Tim Raybon Band Present “I Could Get Used To This”

Coming to life like the rays of the sun in the early morning, Tim Raybon Band’s I Could Get Used To This hits us in the face with a blistering beat courtesy of “Leaving Cleveland” that instantly makes any melody-lover want to move. In this opening cut, Raybon’s voice is cushioned by a velvety harmony serving as a perfect backdrop to his verses, with every word he sings finding an instrumental extension almost seamlessly. The mystical marriage of flamboyant grooves and melodic ribbonry doesn’t cease as we sink into “Can’t Get Away From This Broken Heart” and its decidedly dreamlike bluegrass counterpart “Sally Johnson,” instead getting more powerful as the record plays on. Tim Raybon Band might not be a household name, but in this LP, he’s certainly performing like he is.


“1959” gushes with a bucolic harmony that is straight out of the retro Nashville playbook, but I wouldn’t call this song a throwback entirely. Next to the rather eclectic “That Reunion,” it doesn’t conceal its influences, but in general, I don’t think any of the material on I Could Get Used To This feels indebted to the past fireworks of legendary bluegrass players now in their graves. “Nothing So Blue” is too romanticized for the conventional country model, and though it’s not as physical as the two tracks preceding it are, it stokes as hearty a flame through its rich rhythm as any of the other songs here do.

If it’s experimentalism that gets you going more than anything else, “Before I Told Mama and Daddy Goodbye” will probably be your favorite track on I Could Get Used To This. It isn’t so much that this song struck me as being a deliberate step away from the mainstream as it flows so much differently than any other composition on the LP. There’s a loveable unevenness to the latter half of this album that makes it so easy to play over and over (especially if you’re as into bluegrass music as I am), and while “Ilene Baker” and the much-less boisterous “Headed Back to Tulsa” invite a bit more energy into the conclusion, they’re just as steeped in classic aesthetics. I Could Get Used To This might not fit into a traditional box, but you’d be crazy to pass up its ten songs simply because of their abstract construct.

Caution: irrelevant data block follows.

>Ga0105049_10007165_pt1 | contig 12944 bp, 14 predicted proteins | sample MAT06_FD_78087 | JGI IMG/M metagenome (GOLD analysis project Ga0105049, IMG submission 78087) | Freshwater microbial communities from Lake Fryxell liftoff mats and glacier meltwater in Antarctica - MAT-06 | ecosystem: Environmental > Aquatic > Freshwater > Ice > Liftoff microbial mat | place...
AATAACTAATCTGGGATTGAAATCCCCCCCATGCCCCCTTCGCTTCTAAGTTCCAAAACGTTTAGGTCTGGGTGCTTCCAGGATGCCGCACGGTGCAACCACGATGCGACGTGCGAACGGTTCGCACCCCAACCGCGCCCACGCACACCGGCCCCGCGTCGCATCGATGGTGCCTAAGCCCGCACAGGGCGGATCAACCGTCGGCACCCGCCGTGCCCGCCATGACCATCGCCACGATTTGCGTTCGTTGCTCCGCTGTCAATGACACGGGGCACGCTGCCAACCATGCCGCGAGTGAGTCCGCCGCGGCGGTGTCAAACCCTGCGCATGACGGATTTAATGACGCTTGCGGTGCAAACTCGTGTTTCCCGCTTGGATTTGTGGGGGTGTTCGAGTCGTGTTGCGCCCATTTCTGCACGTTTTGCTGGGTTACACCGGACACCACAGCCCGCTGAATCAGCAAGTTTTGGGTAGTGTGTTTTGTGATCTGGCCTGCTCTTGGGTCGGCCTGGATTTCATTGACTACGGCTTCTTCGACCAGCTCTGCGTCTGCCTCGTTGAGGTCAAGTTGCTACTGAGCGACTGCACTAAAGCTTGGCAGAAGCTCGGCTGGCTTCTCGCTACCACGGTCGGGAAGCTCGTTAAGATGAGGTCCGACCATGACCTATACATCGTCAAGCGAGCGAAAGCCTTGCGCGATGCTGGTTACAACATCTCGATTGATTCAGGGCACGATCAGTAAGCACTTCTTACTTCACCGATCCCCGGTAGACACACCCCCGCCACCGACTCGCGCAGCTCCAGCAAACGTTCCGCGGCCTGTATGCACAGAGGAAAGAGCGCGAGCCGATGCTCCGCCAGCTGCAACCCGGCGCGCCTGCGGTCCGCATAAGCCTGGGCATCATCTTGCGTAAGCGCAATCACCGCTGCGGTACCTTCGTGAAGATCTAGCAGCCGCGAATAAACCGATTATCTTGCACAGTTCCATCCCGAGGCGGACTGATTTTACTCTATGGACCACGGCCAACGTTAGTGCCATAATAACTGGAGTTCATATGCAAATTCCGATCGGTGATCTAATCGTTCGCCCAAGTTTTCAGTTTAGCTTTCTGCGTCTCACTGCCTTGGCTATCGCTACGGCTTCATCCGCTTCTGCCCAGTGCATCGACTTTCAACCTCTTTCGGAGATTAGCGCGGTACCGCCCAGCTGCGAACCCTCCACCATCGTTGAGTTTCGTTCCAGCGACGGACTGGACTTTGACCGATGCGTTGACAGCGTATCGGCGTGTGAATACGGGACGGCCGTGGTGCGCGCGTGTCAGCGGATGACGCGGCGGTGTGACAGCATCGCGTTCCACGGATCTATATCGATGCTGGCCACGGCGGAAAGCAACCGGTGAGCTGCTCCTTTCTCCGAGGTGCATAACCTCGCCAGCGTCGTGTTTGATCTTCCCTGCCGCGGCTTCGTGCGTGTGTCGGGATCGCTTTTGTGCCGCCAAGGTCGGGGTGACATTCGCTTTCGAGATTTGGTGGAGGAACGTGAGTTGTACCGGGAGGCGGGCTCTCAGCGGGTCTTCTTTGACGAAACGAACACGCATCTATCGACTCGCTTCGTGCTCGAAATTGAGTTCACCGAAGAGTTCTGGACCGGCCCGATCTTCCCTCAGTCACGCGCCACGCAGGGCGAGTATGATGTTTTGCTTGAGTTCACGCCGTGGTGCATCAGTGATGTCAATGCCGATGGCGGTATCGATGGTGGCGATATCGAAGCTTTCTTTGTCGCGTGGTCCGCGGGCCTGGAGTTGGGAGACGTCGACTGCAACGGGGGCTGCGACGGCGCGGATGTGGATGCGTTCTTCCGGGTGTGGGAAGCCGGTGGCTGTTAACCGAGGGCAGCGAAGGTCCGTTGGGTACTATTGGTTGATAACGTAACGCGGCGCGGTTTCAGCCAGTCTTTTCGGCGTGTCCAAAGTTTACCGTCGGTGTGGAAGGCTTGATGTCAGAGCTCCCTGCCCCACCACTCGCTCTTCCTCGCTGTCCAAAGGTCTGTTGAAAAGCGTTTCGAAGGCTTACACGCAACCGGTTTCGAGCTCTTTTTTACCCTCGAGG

Tim Raybon’s new album comes to an end with the fairly calm sway of its title track, but while this song might feel like a gentle wave goodbye, I don’t think it’s going to be the last we hear of this band. In I Could Get Used To This, Raybon reestablishes himself as one of bluegrass’ premier players, and if he can stir up the same momentum for himself as his scene has in general over the past ten years, I think this era of his career will be even more prolific than many expect. I’ve become a big fan of Tim Raybon all over thanks to this record, and once it finds a home on bluegrass radio, I believe my sentiments will be shared by scores of audiences everywhere.

Gwen Waggoner